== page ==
Monthly Archives: March 2014

Wikimaps Nordic kickoff 28 February 2014

Susanna Ånäs blogs about the Wikimaps Nordic kickoff event, a collaborative project that brings together GLAM organizations and wikimedians to together develop tools for the discovery of old maps and information about places through history. This blog post was originally published at the Wikimaps homepage 4 March 2014.
It was a great start for a journey into the maps and places of the 5 countries: Finland, Sweden, Norway, Denmark and Estonia. The kickoff event had gathered representatives from all of the countries.
The support from the Nordic Culture Fund shows the willingness that there is to make cultural heritage widely digitally available in the participatory Commons. The Finnish Institute in London also showed continuing interest in activities of open culture, following the participation in the Open Knowledge Festival in Helsinki in 2012.
The presentations
Our speaker guests showed examples of what can be done with maps, data and wikimedians:
Tim Waters (UK), the creator of the MapWarper for New York Public Library, showed the many projects which the MapWarper has made possible. From rectifying maps for disaster relief mapping to making possible to trace the contours of New York buildings. The Wikimaps Warper has already been set up to work with the maps in Wikimedia Commons, and work will continue with more integration and interface design.
Hay Kranen (NL) reported about his experiences and thoughts as the first Dutch wikimedian-in-residence, working in the KB Library and National Archives in the Netherlands. He cited a research that showed that the most used information source is Wikipedia for 52% of the Dutch population, but the books and libraries are primary to only 1%! It makes sense to try to make available the riches of the libraries and archives in the world’s most visited encyclopedia.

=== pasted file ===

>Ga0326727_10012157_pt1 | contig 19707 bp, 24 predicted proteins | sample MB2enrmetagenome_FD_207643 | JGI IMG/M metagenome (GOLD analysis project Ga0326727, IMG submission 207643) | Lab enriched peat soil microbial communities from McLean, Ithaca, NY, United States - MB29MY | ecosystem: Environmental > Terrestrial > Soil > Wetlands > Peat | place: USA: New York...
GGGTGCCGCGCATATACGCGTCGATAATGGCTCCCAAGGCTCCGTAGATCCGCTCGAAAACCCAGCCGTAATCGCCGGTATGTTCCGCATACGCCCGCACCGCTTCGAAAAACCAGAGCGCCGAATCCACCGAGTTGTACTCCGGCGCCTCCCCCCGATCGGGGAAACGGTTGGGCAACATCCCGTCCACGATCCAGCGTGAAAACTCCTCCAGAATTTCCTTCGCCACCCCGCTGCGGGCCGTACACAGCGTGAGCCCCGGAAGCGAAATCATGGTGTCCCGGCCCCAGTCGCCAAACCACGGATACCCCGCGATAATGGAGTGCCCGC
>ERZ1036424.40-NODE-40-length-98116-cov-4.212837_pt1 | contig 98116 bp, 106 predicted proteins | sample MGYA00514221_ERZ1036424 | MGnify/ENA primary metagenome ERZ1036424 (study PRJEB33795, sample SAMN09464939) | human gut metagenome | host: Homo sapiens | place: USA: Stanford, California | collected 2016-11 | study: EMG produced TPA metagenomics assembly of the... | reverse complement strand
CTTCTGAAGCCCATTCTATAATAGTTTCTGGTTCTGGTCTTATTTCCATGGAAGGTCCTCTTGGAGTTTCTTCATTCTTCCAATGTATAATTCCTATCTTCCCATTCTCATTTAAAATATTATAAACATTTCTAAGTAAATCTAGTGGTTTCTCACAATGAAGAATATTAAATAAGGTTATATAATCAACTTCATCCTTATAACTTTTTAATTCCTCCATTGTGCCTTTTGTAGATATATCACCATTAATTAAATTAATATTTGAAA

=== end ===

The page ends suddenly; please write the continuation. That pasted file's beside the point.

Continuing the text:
Nordic wikimedians (Jan Ainali and André Costa from Sweden, Jon Harald Søby from Norway,Henrik Sørensen and Michael Andersen from Denmark and Vahur Puik and Raul Veede from Estonia) reported the work we have been preparing with the GLAMs in the partnering countries. We are expecting both volunteer projects and activities with many GLAM institutions.
We then had interesting presentations from our Finnish network:

Istvan Kecskemeti from the National Archives of Finland outlined how the treasures of the archive are unreachable without proper search mechanisms put into place and envisioned better services to find the materials. He also presented a browsing interface done by Leslie Kadish for the Senate Map collection.

Heli Laaksonen from the National Land Survey described their digitization project with historical aerial images. They, too, are unreferenced, and therefore cannot be searched and found.
Tomi Kauppinen from Aalto University showed SAPO, the Finnish spatiotemporal ontology, and the work that remains to be done to get full coverage of historical administrative borders. The National Linked Data Gazetteer of Historical Places project was announced a day earlier.
Arend Oudman and Outi Hermans from the City of Helsinki showed how they have opened and processed maps and aerial images in the context of broader efforts by the City of Helsinki to work with open data. The image shows the Historical Aerial Images browser

The workshop
After hearing the introductions, we focused on a set of themes during the afternoon workshop:
  • MapWarper & iD development & map search